Connectivity: Our Ultimate Corporate Strategy
Challenges in business are part of the entrepreneurial journey. And as a business owner, I have learned that some of the best experiences and lessons come from meeting a challenge head on and blazing a path forward.
Today, our company is fortunate to be in a high growth mode with lots of exciting change happening. But for some team members, change is scary, and it seems better to resist change rather than accept it.
For months I brainstormed ways to energize my team and help them embrace the growth and change of our company. One afternoon, while playing with my young sons, an old toy gave me the insight I had been seeking into how to make the change more acceptable.Connectivity was the answer I had been seeking. Click To Tweet
This day, all of my four children were playing together and having fun with an expanding and contracting sphere modeled after a Hoberman sphere. As I watched the kids play with the toy, I began to ponder our organizational challenges, and I finally realized that connectivity was the answer I had been seeking. Connectivity would allow my team to expand, contract and be flexible to any situation at hand. If I could deepen our connection points and show the team that we were growing and changing in a way that would expand their horizons, while supporting them with connective tissue, I was positive I could get complete buy in.
The days and weeks that followed were eye opening as we initiated the “connectivity plan.” I enlisted my executive team to implement a communication and connection plan across the company, and the results were startling.
Our team began to share and connect in new ways, through internal meetings, in client meetings and in newly-instituted monthly fun connect gatherings. Before this initiative, the leadership team believed the staff had a clear vision of our growth plans, but we quickly learned that was not the case. We needed to be more proactive in seeking out questions and providing opportunities for our team to process the issues they saw. The accounting team suggested that they wanted to learn more about the connections the business development team was making with clients at site visits and at our annual conference so that they could deepen their own connection to our client base. A client service mentality was permeating the organization. I began to see the Hoberman sphere in action.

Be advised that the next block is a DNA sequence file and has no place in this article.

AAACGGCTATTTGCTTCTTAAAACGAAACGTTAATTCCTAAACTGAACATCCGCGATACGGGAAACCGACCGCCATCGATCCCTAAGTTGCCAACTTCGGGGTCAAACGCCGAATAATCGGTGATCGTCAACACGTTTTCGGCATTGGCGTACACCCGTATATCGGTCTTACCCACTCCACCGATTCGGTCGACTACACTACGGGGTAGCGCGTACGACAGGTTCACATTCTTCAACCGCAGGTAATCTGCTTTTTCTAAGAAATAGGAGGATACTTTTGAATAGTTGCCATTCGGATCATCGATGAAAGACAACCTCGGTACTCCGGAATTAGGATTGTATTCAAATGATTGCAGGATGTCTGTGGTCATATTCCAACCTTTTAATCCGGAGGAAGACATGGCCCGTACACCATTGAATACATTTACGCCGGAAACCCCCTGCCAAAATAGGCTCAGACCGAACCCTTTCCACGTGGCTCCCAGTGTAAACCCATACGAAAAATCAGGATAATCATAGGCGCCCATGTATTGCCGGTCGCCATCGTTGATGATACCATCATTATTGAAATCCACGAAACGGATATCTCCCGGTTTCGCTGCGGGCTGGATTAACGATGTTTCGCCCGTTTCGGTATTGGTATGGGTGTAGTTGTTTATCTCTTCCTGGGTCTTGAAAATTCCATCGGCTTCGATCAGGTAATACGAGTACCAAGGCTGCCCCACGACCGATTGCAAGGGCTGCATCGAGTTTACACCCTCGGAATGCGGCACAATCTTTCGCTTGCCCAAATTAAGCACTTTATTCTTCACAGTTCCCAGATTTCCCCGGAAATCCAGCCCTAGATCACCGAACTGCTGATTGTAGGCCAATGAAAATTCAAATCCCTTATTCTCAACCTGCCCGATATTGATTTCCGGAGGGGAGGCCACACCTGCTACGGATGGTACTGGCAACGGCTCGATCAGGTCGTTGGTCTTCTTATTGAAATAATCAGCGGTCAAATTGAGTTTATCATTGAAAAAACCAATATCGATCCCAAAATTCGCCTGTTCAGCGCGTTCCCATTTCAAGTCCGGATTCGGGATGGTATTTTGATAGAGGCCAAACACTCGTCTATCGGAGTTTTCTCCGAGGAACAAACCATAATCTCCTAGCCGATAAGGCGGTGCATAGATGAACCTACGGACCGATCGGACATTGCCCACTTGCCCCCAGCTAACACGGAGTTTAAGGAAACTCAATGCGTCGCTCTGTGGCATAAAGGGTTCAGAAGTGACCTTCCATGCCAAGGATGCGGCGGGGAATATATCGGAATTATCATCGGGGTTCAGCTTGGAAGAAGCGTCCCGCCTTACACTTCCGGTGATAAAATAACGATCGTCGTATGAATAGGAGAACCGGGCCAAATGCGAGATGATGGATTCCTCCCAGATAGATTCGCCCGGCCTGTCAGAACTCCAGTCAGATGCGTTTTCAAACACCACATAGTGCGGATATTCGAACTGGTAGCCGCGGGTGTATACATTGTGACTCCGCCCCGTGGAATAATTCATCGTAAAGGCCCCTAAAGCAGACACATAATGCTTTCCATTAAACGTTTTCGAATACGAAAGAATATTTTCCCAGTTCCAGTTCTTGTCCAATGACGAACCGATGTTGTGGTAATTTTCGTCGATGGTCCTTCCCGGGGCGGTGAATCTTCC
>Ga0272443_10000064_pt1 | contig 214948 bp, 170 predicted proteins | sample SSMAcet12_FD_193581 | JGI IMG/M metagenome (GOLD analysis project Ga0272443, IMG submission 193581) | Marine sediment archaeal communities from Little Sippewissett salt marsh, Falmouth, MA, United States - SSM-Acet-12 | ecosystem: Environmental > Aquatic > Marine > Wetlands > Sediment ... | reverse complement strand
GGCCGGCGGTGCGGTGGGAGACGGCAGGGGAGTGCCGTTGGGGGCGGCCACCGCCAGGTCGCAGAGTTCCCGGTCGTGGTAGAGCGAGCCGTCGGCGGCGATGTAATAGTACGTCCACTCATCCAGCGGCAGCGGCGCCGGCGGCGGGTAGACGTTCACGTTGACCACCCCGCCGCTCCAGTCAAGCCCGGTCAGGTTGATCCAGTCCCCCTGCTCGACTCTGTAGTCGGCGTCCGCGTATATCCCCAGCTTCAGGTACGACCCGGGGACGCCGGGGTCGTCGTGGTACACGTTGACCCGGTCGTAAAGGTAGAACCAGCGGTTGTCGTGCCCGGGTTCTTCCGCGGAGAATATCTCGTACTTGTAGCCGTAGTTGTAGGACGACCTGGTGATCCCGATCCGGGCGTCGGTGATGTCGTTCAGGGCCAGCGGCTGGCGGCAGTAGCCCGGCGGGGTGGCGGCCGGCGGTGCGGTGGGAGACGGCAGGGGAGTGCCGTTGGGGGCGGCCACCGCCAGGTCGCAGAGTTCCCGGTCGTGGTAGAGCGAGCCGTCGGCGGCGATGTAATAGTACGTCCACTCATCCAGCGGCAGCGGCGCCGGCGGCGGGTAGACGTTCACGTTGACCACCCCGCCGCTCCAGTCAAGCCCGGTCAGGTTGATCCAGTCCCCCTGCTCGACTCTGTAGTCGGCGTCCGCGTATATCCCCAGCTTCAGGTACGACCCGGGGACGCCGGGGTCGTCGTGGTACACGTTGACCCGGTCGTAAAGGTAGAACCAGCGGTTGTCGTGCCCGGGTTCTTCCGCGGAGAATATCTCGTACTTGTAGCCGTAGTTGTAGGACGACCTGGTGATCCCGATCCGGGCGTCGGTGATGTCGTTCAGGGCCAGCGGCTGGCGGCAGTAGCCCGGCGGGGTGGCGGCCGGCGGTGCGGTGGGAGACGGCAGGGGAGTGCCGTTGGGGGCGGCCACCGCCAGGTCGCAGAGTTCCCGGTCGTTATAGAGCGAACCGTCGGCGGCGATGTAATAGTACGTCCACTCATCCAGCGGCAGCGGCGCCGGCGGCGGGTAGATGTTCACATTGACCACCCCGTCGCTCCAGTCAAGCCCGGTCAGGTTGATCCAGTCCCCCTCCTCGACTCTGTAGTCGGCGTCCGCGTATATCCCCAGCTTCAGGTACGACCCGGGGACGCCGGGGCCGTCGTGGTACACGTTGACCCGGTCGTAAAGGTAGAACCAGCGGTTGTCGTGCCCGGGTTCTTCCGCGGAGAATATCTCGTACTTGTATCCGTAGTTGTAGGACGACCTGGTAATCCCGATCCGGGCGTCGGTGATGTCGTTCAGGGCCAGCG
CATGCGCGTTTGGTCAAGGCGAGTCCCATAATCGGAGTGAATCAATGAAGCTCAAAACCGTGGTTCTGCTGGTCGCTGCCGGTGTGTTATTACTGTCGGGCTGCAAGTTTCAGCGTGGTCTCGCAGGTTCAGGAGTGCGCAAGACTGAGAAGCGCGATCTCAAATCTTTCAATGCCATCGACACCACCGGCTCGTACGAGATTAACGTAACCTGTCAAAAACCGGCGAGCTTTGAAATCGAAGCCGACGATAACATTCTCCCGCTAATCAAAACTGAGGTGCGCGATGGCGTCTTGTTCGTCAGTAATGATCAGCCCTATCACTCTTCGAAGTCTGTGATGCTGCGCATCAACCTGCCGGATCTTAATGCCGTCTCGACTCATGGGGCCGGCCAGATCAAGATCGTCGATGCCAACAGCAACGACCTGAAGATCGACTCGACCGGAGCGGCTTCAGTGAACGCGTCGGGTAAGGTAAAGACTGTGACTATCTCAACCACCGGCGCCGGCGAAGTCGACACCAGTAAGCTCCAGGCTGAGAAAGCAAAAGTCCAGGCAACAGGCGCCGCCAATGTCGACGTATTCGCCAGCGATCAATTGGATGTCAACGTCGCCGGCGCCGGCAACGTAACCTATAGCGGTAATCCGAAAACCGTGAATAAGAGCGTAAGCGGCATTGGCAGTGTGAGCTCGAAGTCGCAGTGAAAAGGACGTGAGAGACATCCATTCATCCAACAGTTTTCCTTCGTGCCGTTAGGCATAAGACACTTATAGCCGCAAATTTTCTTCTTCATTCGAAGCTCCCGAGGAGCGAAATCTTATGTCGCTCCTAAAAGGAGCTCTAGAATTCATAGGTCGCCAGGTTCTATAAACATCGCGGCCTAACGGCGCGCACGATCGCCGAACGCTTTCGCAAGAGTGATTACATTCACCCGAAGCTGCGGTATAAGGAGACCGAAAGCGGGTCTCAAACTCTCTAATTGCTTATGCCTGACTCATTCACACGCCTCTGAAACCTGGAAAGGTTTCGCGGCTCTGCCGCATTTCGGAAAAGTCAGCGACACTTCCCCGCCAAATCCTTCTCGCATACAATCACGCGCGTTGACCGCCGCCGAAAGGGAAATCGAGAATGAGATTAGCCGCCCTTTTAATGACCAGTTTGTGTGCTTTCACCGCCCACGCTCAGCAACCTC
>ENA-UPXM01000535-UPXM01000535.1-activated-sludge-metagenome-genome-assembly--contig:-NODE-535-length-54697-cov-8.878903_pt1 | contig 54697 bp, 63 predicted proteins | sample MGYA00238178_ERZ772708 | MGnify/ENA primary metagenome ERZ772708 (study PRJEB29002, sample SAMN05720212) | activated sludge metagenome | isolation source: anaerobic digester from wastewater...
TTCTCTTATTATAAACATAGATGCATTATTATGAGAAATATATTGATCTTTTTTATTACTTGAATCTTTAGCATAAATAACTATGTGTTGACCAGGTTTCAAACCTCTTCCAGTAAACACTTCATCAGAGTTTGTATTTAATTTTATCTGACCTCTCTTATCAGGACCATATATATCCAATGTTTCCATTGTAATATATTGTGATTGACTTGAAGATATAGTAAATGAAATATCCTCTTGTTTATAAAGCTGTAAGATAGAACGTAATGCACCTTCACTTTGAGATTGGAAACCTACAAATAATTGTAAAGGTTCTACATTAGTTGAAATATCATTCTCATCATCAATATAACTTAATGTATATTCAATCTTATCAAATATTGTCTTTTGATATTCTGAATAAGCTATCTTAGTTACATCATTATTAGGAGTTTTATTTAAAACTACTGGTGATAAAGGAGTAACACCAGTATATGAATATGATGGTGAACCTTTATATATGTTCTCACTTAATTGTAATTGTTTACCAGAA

The light bulbs didn’t stop there. We felt that this newfound connectivity needed to extend beyond our walls to our clients. How could we better connect with them and help them grow? This idea led to the birth of our newest initiative, Hamilton University. When launched, Hamilton University will bring our team together with our clients to share knowledge, experiences and ways in which we can all connect more deeply to strengthen our spheres of activity.
With all the time I devoted to mapping out a strategy for our company, our team and our clients to grow and adapt to the opportunities and challenges before us, who knew that all I needed was an afternoon in the playroom and a flexible sphere. Simply letting all our internal constituencies know that we had their backs and stood ready to connect when needed has made all the difference in adapting to the changes that our organization needed. And perhaps the most rewarding result has been the flood of messages and comments from our team members – they are finally energized, curious and ready for more connection!
Peter J. Strauss is an attorney, captive manager, speaker and author of The Business Owner’s Definitive Guide to Captive Insurance Companies with ForbesBooks. Learn more at peterjstrauss.com.